Creation of small pools for colonisation by white-faced darter Leucorrhinia dubia dragonflies at Chartley Moss NNR, Staffordshire, England
Published source details
Beynon T.G. (2001) Colonization by white-faced darter Leucorrhinia dubia (Vander Linden) of the East-West Ditch at Chartley Moss NNR, Staffordshire, with notes on its status at other pools. Journal of the British Dragonfly Society, 17, 20-30
Published source details Beynon T.G. (2001) Colonization by white-faced darter Leucorrhinia dubia (Vander Linden) of the East-West Ditch at Chartley Moss NNR, Staffordshire, with notes on its status at other pools. Journal of the British Dragonfly Society, 17, 20-30
In Britain the white-faced darter Leucorrhinia dubia is a rare dragonfly with a disjunct distribution. It has declined in the last 35 years and it is now present at only half of the localities at which it occurred in the mid 20th Century. In Britain it is found at isolated sites from the English Midlands to northern Scotland. Currently there are only five breeding sites in England and it is a UK Biodiversity Action Plan species. Chartley Moss is the most southerly known extant site in the UK and increasing the number of breeding pools on its peatland bog habitat was undertaken in 1988 in an attempt to bolster the population.
Creation of additional breeding pools: The white-faced darter Leucorrhinia dubia, requires relatively deep, oligotrophic, acidic bog pools with semi-submerged rafts of Sphagnum moss at the edges in which to breed. They are confined to waters without fish. Larvae also occur among waterlogged Sphagnum in depressions devoid of open standing water. In an attempt to increase the available breeding habitat, management work was undertaken by English Nature and conservation volunteers at Chartley Moss. In 1988, three small pools (size approx. 1 m x 2 m to 1 m x 3.5 m) were dug out with spades, enlarging cavities that were created during the removal of felled Scot's pine Pinus sylvestris stumps and roots. The new pools were located in the middle of the peat raft on the moss. An additional 10 path-side pools were also excavated.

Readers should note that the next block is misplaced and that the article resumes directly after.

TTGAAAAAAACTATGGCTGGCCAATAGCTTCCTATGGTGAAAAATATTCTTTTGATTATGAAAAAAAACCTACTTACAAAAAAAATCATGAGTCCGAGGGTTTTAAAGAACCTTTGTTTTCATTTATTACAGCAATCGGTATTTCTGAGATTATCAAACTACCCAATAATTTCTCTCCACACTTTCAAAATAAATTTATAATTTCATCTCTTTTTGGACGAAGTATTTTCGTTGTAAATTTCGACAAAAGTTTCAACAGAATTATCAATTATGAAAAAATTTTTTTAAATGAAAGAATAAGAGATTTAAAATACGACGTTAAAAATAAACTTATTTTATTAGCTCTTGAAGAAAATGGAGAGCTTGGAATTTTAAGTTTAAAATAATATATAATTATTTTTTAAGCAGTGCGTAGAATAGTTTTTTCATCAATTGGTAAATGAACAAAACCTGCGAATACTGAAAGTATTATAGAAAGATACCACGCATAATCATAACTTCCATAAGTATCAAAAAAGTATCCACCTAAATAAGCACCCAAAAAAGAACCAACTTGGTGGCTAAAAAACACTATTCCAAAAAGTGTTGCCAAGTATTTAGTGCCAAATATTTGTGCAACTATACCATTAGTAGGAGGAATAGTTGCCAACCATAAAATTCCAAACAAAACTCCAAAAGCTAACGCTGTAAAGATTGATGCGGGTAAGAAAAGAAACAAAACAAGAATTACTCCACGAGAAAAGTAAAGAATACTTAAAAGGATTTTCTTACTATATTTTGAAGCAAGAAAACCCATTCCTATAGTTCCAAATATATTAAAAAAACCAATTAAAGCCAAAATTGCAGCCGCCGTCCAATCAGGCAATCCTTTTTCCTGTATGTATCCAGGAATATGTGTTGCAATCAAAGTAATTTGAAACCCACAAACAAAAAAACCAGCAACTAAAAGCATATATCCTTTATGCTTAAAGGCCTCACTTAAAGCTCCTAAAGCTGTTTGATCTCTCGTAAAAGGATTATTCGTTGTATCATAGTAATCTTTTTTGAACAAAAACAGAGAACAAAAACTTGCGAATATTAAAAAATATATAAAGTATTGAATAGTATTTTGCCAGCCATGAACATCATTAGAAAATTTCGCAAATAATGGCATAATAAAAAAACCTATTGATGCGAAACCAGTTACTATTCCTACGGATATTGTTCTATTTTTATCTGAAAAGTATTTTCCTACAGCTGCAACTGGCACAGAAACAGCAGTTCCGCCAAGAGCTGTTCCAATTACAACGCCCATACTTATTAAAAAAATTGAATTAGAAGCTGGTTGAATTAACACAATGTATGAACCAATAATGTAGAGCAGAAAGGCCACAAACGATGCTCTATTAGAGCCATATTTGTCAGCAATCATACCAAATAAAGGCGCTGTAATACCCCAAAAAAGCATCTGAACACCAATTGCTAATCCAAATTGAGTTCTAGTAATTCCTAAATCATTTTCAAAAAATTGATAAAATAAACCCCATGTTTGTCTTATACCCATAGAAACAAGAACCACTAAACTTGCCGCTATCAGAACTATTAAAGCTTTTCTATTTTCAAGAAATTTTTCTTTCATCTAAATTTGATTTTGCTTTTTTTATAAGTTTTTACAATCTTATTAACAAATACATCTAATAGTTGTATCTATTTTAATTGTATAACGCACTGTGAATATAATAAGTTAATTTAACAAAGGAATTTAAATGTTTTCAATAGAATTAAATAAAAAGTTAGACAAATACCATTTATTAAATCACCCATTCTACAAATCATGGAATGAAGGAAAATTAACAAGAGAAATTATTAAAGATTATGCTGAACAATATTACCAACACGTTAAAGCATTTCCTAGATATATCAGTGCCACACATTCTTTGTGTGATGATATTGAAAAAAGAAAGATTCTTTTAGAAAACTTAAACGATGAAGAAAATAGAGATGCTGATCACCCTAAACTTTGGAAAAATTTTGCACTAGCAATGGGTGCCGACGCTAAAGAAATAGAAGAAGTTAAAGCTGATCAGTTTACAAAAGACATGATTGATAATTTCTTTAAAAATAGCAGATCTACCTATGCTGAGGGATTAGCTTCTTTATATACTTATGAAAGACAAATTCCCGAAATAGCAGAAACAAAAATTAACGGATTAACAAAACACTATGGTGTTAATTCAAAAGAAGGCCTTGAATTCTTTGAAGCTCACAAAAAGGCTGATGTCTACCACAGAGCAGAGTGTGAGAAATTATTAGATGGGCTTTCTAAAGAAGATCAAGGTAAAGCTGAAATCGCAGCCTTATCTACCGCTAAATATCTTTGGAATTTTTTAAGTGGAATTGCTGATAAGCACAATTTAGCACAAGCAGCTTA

Colonisation of pools by white-faced darters: Initial success was noted with territorial L.dubia males, copulating pairs and ovipositing females seen in 1989. In 1990, egg-laying was observed at one pool, and three larvae were found in September. However, no adults were seen emerging from any of the pools, though occasional males held territories in some years.
Colonisation of pools by Sphagnum moss: By early 1989, all pools had an almost complete cover of semi-submerged Sphagnum moss. Sphagnum very rapidly filled the pools, which now dry out each summer (too dry for dragonfly larvae to persist).
Conclusions: It is thought that the pools that were dug were too small and shallow, with natural succesion leading to infilling by Sphagnum within two years. This could be perhaps countered with regular moss clearance (by hand-raking) though this would lead to a new problem i.e. the potential removal of L.dubia larvae at the same time. Overall the action was deemed to be unsuccesful.
For further information see:
Bailey M.P. (1992). The White-faced dragonfly Leucorrhinia dubia at Chartley Moss National Nature Reserve. Journal of the British Dragonfly Society, 8, 1, 1-3.
Note: If using or referring to this published study please read and quote the original paper.